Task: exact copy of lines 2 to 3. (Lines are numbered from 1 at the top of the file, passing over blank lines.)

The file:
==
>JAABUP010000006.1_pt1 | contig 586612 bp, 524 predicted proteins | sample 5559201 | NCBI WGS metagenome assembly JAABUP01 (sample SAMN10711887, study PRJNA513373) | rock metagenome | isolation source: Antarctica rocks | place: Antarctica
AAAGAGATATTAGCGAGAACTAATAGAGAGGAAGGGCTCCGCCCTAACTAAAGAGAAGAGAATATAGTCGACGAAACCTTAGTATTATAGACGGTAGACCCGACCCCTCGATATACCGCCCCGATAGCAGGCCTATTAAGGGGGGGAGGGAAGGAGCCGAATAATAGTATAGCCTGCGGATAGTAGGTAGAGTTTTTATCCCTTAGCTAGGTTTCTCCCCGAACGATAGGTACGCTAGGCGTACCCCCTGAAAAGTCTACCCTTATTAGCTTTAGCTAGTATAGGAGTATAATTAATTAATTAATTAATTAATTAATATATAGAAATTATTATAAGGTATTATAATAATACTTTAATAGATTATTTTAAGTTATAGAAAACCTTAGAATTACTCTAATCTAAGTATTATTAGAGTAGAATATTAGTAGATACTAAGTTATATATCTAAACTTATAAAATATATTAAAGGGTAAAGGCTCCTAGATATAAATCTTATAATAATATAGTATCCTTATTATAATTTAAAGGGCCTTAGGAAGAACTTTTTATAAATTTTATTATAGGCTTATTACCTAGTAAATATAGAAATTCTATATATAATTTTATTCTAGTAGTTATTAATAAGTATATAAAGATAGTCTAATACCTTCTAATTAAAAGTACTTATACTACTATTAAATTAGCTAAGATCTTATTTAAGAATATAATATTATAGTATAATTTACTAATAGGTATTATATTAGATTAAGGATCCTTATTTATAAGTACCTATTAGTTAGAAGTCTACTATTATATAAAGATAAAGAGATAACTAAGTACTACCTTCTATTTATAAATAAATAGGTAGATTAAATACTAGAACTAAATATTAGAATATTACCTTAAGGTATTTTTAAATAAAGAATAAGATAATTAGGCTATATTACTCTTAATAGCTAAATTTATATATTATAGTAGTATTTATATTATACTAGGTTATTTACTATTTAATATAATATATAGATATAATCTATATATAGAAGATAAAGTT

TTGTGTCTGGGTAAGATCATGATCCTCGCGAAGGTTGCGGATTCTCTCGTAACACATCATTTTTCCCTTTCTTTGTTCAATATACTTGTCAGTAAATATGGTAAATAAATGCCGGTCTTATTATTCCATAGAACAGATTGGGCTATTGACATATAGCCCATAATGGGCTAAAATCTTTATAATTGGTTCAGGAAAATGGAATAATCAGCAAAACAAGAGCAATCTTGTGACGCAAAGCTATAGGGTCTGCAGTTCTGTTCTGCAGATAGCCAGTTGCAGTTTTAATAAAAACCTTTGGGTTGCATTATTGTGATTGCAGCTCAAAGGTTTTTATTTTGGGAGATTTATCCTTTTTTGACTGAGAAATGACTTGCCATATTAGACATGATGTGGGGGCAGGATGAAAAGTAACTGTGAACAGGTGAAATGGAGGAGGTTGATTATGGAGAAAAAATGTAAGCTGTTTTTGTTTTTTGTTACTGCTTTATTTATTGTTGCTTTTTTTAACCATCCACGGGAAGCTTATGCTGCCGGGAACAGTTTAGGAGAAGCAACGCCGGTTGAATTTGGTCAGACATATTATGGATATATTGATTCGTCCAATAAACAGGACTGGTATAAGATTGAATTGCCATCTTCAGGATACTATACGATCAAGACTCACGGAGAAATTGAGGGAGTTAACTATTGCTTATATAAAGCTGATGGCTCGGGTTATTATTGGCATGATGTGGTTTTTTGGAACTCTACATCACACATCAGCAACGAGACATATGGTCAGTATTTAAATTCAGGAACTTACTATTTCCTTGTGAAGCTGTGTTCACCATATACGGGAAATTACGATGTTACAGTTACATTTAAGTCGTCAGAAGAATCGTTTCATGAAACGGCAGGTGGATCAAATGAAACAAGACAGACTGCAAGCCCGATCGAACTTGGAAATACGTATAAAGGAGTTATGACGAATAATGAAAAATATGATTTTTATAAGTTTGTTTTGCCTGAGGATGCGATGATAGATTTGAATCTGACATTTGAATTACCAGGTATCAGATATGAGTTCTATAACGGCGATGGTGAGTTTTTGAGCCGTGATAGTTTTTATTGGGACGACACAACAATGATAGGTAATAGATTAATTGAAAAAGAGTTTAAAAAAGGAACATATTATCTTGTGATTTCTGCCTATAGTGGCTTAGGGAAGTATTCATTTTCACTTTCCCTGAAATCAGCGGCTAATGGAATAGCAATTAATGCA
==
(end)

AAAGAGATATTAGCGAGAACTAATAGAGAGGAAGGGCTCCGCCCTAACTAAAGAGAAGAGAATATAGTCGACGAAACCTTAGTATTATAGACGGTAGACCCGACCCCTCGATATACCGCCCCGATAGCAGGCCTATTAAGGGGGGGAGGGAAGGAGCCGAATAATAGTATAGCCTGCGGATAGTAGGTAGAGTTTTTATCCCTTAGCTAGGTTTCTCCCCGAACGATAGGTACGCTAGGCGTACCCCCTGAAAAGTCTACCCTTATTAGCTTTAGCTAGTATAGGAGTATAATTAATTAATTAATTAATTAATTAATATATAGAAATTATTATAAGGTATTATAATAATACTTTAATAGATTATTTTAAGTTATAGAAAACCTTAGAATTACTCTAATCTAAGTATTATTAGAGTAGAATATTAGTAGATACTAAGTTATATATCTAAACTTATAAAATATATTAAAGGGTAAAGGCTCCTAGATATAAATCTTATAATAATATAGTATCCTTATTATAATTTAAAGGGCCTTAGGAAGAACTTTTTATAAATTTTATTATAGGCTTATTACCTAGTAAATATAGAAATTCTATATATAATTTTATTCTAGTAGTTATTAATAAGTATATAAAGATAGTCTAATACCTTCTAATTAAAAGTACTTATACTACTATTAAATTAGCTAAGATCTTATTTAAGAATATAATATTATAGTATAATTTACTAATAGGTATTATATTAGATTAAGGATCCTTATTTATAAGTACCTATTAGTTAGAAGTCTACTATTATATAAAGATAAAGAGATAACTAAGTACTACCTTCTATTTATAAATAAATAGGTAGATTAAATACTAGAACTAAATATTAGAATATTACCTTAAGGTATTTTTAAATAAAGAATAAGATAATTAGGCTATATTACTCTTAATAGCTAAATTTATATATTATAGTAGTATTTATATTATACTAGGTTATTTACTATTTAATATAATATATAGATATAATCTATATATAGAAGATAAAGTT

TTGTGTCTGGGTAAGATCATGATCCTCGCGAAGGTTGCGGATTCTCTCGTAACACATCATTTTTCCCTTTCTTTGTTCAATATACTTGTCAGTAAATATGGTAAATAAATGCCGGTCTTATTATTCCATAGAACAGATTGGGCTATTGACATATAGCCCATAATGGGCTAAAATCTTTATAATTGGTTCAGGAAAATGGAATAATCAGCAAAACAAGAGCAATCTTGTGACGCAAAGCTATAGGGTCTGCAGTTCTGTTCTGCAGATAGCCAGTTGCAGTTTTAATAAAAACCTTTGGGTTGCATTATTGTGATTGCAGCTCAAAGGTTTTTATTTTGGGAGATTTATCCTTTTTTGACTGAGAAATGACTTGCCATATTAGACATGATGTGGGGGCAGGATGAAAAGTAACTGTGAACAGGTGAAATGGAGGAGGTTGATTATGGAGAAAAAATGTAAGCTGTTTTTGTTTTTTGTTACTGCTTTATTTATTGTTGCTTTTTTTAACCATCCACGGGAAGCTTATGCTGCCGGGAACAGTTTAGGAGAAGCAACGCCGGTTGAATTTGGTCAGACATATTATGGATATATTGATTCGTCCAATAAACAGGACTGGTATAAGATTGAATTGCCATCTTCAGGATACTATACGATCAAGACTCACGGAGAAATTGAGGGAGTTAACTATTGCTTATATAAAGCTGATGGCTCGGGTTATTATTGGCATGATGTGGTTTTTTGGAACTCTACATCACACATCAGCAACGAGACATATGGTCAGTATTTAAATTCAGGAACTTACTATTTCCTTGTGAAGCTGTGTTCACCATATACGGGAAATTACGATGTTACAGTTACATTTAAGTCGTCAGAAGAATCGTTTCATGAAACGGCAGGTGGATCAAATGAAACAAGACAGACTGCAAGCCCGATCGAACTTGGAAATACGTATAAAGGAGTTATGACGAATAATGAAAAATATGATTTTTATAAGTTTGTTTTGCCTGAGGATGCGATGATAGATTTGAATCTGACATTTGAATTACCAGGTATCAGATATGAGTTCTATAACGGCGATGGTGAGTTTTTGAGCCGTGATAGTTTTTATTGGGACGACACAACAATGATAGGTAATAGATTAATTGAAAAAGAGTTTAAAAAAGGAACATATTATCTTGTGATTTCTGCCTATAGTGGCTTAGGGAAGTATTCATTTTCACTTTCCCTGAAATCAGCGGCTAATGGAATAGCAATTAATGCA